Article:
Your Selfie Isn't As Good As You Think It Is, According To This Study, But Honestly, Who Cares?

Do you ever see a job description and think, Wow, when did that become a thing? Such was the case this morning when I came across a study conducted at the University of Toronto aimed at answering a single pressing question: Do people look as attractive in selfies as they think they do? While I wasn't aware scientists were devoting their inordinately large brains to such pursuits these days, I must admit that I was intrigued. After all, although I'm not a prolific selfie taker myself, I do tend to think I look pretty darn OK on the rare occasions I indulge. According to this study, though, that may not be as true as I led myself to believe. Let's explore, shall we? 

For the study, which was published in the journal Social Psychological and Personality Science, 198 college students — the majority of whom were professed selfie lovers — were recruited. Their task? To compare some of their selfies to photos of themselves taken by someone else. They were asked to rank the photos based on how attractive and likable they thought they were. The scientists conducting the study then asked 178 random citizens to rank the same photos using the same criteria, in addition to describing how narcissistic said photos struck them as being. 

The verdict: All of the participants ranked their selfies higher than the members of the public. Explained the researchers: "Selfie-takers generally overperceived the positive attributes purveyed by their selfies. Here, we found that selfie-takers believed their selfies to look more attractive and likable than photos of them taken by other people. In reality, though, external raters actually perceived the targets' selfies to look less attractive and less likable than the photos taken by others (as well as more narcissistic)." Welp, it would appear that we have a bit of mental beer goggles going on when it comes to our selfies.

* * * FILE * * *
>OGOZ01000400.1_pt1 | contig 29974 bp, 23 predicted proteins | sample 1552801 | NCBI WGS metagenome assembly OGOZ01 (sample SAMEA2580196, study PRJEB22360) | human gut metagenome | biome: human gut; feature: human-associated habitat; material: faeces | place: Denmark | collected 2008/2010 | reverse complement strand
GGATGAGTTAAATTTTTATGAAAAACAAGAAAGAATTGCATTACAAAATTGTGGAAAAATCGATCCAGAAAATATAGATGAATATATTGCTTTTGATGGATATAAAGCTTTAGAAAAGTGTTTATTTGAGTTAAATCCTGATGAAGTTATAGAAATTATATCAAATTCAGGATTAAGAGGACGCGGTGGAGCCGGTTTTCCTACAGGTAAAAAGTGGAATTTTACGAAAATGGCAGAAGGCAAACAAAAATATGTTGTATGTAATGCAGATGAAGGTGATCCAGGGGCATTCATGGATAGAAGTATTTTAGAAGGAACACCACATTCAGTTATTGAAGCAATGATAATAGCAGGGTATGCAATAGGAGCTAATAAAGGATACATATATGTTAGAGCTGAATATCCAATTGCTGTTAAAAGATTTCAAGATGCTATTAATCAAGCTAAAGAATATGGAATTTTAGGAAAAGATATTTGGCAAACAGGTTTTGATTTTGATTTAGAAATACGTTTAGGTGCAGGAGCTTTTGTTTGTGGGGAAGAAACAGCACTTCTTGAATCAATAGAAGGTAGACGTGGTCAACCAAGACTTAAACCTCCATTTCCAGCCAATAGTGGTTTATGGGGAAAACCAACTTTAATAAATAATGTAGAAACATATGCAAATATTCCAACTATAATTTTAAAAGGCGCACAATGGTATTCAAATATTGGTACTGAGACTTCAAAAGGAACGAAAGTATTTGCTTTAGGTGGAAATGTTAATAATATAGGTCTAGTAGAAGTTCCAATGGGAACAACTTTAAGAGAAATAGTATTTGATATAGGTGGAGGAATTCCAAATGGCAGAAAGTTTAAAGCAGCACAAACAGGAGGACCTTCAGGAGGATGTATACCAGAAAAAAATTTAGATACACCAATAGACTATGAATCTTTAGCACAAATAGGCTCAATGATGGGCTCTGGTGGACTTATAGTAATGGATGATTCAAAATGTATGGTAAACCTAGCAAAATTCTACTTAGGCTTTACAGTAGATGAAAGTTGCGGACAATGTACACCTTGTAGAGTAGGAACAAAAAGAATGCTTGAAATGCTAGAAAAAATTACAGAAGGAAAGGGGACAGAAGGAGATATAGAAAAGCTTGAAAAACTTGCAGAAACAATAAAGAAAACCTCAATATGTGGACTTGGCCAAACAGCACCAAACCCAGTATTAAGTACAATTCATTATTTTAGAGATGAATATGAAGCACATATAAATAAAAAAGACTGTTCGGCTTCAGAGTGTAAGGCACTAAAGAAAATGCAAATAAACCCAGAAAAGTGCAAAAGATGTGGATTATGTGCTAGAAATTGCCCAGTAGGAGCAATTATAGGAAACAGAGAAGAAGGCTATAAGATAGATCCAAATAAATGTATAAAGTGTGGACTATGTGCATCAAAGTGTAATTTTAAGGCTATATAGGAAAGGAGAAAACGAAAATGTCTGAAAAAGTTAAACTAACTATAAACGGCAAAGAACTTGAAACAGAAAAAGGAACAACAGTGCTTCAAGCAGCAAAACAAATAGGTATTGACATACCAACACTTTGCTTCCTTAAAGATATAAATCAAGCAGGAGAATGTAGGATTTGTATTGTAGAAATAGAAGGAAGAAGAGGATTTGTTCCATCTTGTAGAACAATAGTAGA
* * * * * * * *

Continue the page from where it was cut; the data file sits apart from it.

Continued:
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Now, I don't mean to discredit the hard work and studious findings of these scientists, but who really cares whether or not other people think our selfies look as good as we do? For all the flack selfies catch, they can actually be quite empowering, both in general and very specifically for women who are largely underrepresented in the media — women of color, trans women, women with disabilities, etc. Seeing someone like themselves staring back at them full of self-esteem can have a powerful and transformative effect. 

Besides, what it ultimately boils down to is how your selfie makes you feel, regardless of anyone else thinks. My editor has an analogy for this that I think is pretty perfect: She says that she looks as selfies as being similar to how people dress. You don't dress the way you do for other people; you dress the way you do because it makes you feel good, comfortable, more confident, or what have you. If the version of yourself you see in a selfie makes you feel beautiful and you want to share that digitized piece of self-confidence with the world, then do it. Selfie on, my friends. 

Images: Julie Sprankles/Bustle; Giphy 

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